On 29 September, President Kais Saied announced Najla Bouden Romdhane as the Prime Minister two months after seizing power in the country. Not much is known about her other than being a part of the World Bank. 

Guinea: Colonel Mamady Doumbouya appointed as interim President
On 1 October, Colonel Mamady Doumbouya was appointed as the interim President after the coup overthrew President Alpha Conde. Colonel Mamady led the coup on 5 September. He promised the country and the international observers that his junta would not prevent any elections in the country post the transition period. He pledged to "loyally preserve national sovereignty" and to "consolidate democratic achievements, guarantee the independence of the fatherland and the integrity of the national territory".

Europe and The Americas This Week
The EU: The US holds Trade and Technology Council meetings
On 28 September, the US Secretary of State Antony Blinken and other delegates met the EU delegation and held the Trade and Technology Council (TTC) meetings. They discussed bilateral and multilateral issues, WTO reforms, the upcoming MC12 agenda and the challenges posed by controlling states. They also pledged to work towards cooperation. The US and EU also discussed the growing Chinese influence in technology and trade in the international market.

Hungary: Foreign Ministry signs 15-year deal with Gazprom
On 27 September, the Hungarian Foreign Minister Péter Szijjártó announced the 15-year natural gas supply deal with Gazprom. Ukraine expressed displeasure with the development as it would lose out on millions of transit fees as the gas will be supplied through Austria and Serbia. The Ukrainian Foreign Ministry stated that the deal was a "purely political, economically unreasonable decision that was taken to the detriment of Ukraine's national interests and Ukrainian-Hungarian relations."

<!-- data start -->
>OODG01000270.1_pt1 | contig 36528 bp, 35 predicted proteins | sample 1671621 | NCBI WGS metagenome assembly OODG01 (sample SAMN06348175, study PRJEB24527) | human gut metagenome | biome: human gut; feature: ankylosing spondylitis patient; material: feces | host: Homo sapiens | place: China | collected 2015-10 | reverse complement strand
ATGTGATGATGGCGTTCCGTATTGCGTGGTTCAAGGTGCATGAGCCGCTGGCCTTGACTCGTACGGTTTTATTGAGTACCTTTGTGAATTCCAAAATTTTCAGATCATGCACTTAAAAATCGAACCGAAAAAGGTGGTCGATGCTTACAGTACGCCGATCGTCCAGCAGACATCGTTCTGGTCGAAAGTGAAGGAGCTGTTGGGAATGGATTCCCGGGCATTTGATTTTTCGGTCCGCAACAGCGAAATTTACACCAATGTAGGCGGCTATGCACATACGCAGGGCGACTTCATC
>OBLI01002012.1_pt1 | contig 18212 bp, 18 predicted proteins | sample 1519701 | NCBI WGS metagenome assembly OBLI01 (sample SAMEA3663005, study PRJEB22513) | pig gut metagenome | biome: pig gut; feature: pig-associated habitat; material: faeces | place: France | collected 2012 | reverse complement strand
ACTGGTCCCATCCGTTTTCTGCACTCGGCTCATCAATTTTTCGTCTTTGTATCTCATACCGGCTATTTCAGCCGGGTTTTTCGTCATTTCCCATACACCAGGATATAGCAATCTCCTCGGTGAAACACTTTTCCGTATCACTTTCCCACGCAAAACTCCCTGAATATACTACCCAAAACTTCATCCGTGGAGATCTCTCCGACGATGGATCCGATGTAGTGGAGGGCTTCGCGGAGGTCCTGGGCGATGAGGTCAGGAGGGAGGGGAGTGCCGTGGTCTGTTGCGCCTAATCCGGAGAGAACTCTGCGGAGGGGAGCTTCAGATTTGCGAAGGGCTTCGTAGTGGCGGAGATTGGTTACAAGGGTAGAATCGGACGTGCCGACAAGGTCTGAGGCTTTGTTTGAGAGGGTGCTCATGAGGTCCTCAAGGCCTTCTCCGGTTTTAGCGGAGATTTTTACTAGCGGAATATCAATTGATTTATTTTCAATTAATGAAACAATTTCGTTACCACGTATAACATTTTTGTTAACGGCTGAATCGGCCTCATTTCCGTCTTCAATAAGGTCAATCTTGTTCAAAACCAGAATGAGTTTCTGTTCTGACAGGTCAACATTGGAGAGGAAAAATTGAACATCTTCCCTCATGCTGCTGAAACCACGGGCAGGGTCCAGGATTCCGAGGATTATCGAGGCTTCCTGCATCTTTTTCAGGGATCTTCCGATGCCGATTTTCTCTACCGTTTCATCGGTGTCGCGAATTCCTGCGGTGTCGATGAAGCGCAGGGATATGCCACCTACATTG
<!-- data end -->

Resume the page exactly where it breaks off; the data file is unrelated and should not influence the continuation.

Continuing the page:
The EU: Court cancels two agreements with Morocco
On 29 September, Euronews reported that the top court on the European Union had called off two agricultural and fishing agreements with Morocco, which allowed the sale of products produced in the disputed Sahara region. This could endanger the trade deals between Belgium and Morocco who have already quelled fears of discontinuation of trade and instability between the EU and Morocco. However, the trade deal will continue for another two months before any changes. 

Paraguay: Indigenous communities protest against amendment of land invasion law
On 29 September, the indigenous communities in Paraguay protested against a law that criminalized invading private property. The protests turned violent after seven police officers were injured, four cars were set ablaze, and the mob vandalized the public property in the country's capital city. One of the officers was hit by an arrow and then beaten with sticks and stones. However, it is unsure if the people who engaged in this violence belonged to the indigenous communities. The indigenous community in Paraguay was protesting against the amendment as the communities often invaded private properties and demanded the land be given to poor farmers.

Venezuela: President Maduro removes six zeros from currency for ease of transactions in the hyperinflated economy
On 1 October, Venezuela announced the launch of its second monetary overhaul, which cut six zeros from the currency due to hyperinflation. The move was passed to help account for business handling, which was being challenged by the huge figures. At present, the minimum wage salary is USD 2.50 per month, whereas the year-on-year inflation stands at 1,743 per cent. The people do not seem to look forward to any easing up in the economic crisis any time soon as this is the second overhaul in three years.

About the Authors
Keerthana Nambiar is a postgraduate scholar in the Department of International Relations in the University of Mysore. Sukanya Bali is a PhD Scholar at OP Jindal University. D Suba Chandran is Professor and Dean of the School of Conflict and Peace Studies at the National Institute of Advanced Studies. Avishka Ashok is a Research Associate at NIAS.